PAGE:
The Rat microRNA body atlas; Evaluation of the microRNA content of rat organs through deep sequencing and characterization of pancreas enriched miRNAs as biomarkers of pancreatic toxicity in the rat and dog

Aaron Smith*, John Calley, Sachin Mathur, Hui-Rong Qian, Han Wu, Mark Farmen, Florian Caiment, Pierre R. Bushel, Jianying Li, Craig Fisher, Patrick Kirby, Erik Koenig, David G. Hall, David E. Watson

*Corresponding author for this work

Research output: Contribution to journalArticleAcademicpeer-review

37 Citations (Web of Science)

Abstract

Background: MicroRNAs (miRNA) are similar to 19-25 nucleotide long RNA molecules that fine tune gene expression through the inhibition of translation or degradation of the mRNA through incorporation into the RNA induced silencing complex (RISC). MicroRNAs are stable in the serum and plasma, are detectable in a wide variety of body fluids, are conserved across veterinary species and humans and are expressed in a tissue specific manner. They can be detected at low concentrations in circulation in animals and humans, generating interest in the utilization of miRNAs as serum and/or plasma based biomarkers of tissue injury. MicroRNA tissue profiling in rodents has been published, but sample an insufficient number of organs of toxicologic interest using microarray or qPCR technologies for miRNA detection. Here we impart an improved rat microRNA body atlas consisting of 21 and 23 tissues of toxicologic interest from male and female Sprague Dawley rats respectively, using Illumina miRNA sequencing. Several of the authors created a dog miRNA body atlas and we collaborated to test miRNAs conserved in rat and dog pancreas in caerulein toxicity studies utilizing both species. Results: A rich data set is presented that more robustly defines the tissue specificity and enrichment profiles of previously published and undiscovered rat miRNAs. We generated 1,927 sequences that mapped to mature miRNAs in rat, mouse and human from miRBase and discovered an additional 1,162 rat miRNAs as compared to the current number of rat miRNAs in miRBase version 21. Tissue specific and enriched miRNAs were identified and a subset of these miRNAs were validated by qPCR for tissue specificity or enrichment. As an example of the power of this approach, we have conducted rat and dog pancreas toxicity studies and examined the levels of some tissue specific and enriched miRNAs conserved between rat and dog in the serum of each species. The studies demonstrate that conserved tissue specific/ enriched miRs-216a-5p, 375-3p, 148a-3p, 216b-5p and 141-3p are candidate biomarkers of pancreatic injury in the rat and dog. Conclusions: A microRNA body atlas for rat and dog was useful in identifying new candidate miRNA biomarkers of organ toxicity in 2 toxicologically relevant species.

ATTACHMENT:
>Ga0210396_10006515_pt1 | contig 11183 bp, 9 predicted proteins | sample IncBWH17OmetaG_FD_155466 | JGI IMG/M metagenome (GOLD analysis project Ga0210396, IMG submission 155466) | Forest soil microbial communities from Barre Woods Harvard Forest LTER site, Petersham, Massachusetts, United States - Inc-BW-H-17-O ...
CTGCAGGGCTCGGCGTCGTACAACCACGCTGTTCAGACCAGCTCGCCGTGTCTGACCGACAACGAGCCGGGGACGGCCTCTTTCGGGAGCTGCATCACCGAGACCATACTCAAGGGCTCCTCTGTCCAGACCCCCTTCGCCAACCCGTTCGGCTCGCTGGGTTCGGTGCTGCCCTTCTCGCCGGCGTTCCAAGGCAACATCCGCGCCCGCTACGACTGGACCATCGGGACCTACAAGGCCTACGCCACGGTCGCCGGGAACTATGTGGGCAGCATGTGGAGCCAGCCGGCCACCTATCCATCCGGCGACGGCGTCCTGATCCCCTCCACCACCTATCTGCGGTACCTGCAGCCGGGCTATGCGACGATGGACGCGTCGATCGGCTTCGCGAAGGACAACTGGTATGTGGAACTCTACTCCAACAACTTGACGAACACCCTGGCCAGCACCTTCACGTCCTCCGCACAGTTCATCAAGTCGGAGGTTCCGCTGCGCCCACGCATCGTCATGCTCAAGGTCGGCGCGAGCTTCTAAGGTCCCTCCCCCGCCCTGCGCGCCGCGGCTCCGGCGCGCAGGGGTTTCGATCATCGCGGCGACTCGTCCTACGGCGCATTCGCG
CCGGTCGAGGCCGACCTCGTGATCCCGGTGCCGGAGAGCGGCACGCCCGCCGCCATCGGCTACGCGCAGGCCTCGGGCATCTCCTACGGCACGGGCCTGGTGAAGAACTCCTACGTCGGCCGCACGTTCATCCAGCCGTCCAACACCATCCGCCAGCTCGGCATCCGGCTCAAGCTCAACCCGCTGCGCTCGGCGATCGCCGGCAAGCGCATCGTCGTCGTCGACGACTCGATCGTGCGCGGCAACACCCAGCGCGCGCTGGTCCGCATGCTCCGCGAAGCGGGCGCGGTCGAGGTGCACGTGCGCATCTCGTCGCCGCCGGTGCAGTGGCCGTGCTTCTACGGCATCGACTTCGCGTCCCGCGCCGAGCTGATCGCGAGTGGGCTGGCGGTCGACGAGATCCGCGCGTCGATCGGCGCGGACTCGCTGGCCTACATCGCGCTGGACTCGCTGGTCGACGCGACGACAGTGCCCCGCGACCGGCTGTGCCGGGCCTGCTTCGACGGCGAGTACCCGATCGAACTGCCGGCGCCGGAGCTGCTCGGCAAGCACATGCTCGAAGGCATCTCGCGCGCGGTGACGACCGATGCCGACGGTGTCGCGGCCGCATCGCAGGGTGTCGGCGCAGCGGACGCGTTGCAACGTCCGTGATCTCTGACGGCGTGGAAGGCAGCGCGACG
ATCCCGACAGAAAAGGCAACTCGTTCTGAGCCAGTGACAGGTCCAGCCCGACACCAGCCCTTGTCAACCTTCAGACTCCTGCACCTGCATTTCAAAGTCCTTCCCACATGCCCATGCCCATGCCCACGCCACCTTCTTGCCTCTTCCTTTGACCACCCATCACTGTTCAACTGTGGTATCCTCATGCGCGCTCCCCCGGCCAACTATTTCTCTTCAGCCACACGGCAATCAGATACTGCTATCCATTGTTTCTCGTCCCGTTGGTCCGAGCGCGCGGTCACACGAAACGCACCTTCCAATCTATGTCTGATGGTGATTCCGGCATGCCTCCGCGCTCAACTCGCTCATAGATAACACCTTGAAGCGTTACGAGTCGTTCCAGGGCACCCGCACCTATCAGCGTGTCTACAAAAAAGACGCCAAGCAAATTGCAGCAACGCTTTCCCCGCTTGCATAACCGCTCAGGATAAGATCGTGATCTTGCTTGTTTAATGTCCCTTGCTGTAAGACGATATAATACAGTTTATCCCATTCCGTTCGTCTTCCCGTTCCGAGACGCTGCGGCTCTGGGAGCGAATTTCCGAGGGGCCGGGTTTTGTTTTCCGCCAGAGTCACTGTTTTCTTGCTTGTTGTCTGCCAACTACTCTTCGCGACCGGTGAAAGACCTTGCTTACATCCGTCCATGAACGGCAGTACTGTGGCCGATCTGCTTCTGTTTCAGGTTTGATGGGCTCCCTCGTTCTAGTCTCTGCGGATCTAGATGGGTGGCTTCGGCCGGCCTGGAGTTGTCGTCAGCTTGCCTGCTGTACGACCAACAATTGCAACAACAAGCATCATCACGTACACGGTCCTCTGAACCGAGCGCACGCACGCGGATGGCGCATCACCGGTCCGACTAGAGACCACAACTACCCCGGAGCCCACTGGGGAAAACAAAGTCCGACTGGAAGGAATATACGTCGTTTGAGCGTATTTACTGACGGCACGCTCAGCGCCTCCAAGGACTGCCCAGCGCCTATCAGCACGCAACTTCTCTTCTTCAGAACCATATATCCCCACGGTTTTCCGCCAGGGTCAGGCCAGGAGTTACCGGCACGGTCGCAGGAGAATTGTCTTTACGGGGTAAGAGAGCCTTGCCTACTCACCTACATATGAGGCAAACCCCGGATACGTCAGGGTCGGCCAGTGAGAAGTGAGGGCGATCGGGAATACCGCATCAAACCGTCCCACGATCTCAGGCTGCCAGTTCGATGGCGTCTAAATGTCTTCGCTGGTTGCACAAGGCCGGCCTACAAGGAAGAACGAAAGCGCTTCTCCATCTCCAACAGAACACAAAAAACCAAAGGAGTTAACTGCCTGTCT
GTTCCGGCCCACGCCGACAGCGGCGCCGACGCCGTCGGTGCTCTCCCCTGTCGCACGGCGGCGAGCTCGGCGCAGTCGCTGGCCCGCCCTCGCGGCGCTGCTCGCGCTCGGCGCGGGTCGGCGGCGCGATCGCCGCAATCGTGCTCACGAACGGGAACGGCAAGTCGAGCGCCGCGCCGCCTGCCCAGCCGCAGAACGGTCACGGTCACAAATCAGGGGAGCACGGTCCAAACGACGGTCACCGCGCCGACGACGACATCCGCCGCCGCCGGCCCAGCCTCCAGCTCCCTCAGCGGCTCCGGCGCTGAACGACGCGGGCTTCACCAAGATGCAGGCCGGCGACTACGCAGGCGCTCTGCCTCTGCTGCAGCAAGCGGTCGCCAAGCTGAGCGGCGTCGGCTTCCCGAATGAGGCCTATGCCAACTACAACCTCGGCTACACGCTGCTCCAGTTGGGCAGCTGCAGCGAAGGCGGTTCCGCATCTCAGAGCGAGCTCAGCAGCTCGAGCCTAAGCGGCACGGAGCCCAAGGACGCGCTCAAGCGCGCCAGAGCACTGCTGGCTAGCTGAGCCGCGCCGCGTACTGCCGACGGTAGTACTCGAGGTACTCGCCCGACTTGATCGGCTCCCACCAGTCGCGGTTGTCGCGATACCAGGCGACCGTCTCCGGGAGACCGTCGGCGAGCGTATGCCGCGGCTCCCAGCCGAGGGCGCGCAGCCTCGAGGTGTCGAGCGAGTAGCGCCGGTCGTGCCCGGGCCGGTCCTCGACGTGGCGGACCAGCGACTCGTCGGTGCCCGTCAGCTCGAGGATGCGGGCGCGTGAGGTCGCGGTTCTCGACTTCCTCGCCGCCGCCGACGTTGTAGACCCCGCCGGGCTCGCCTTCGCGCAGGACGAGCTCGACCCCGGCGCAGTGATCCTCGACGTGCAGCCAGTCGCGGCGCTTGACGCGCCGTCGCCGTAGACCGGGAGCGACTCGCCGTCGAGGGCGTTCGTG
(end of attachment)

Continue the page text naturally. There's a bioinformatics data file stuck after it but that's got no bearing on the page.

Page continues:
Original languageEnglish
Article number694
JournalBMC Genomics
Volume17
DOIs
Publication statusPublished - 30 Aug 2016

Keywords

  • microRNA
  • Biomarkers
  • Deep sequencing
  • Tissue specific
  • Tissue enriched
  • Pancreatic toxicity

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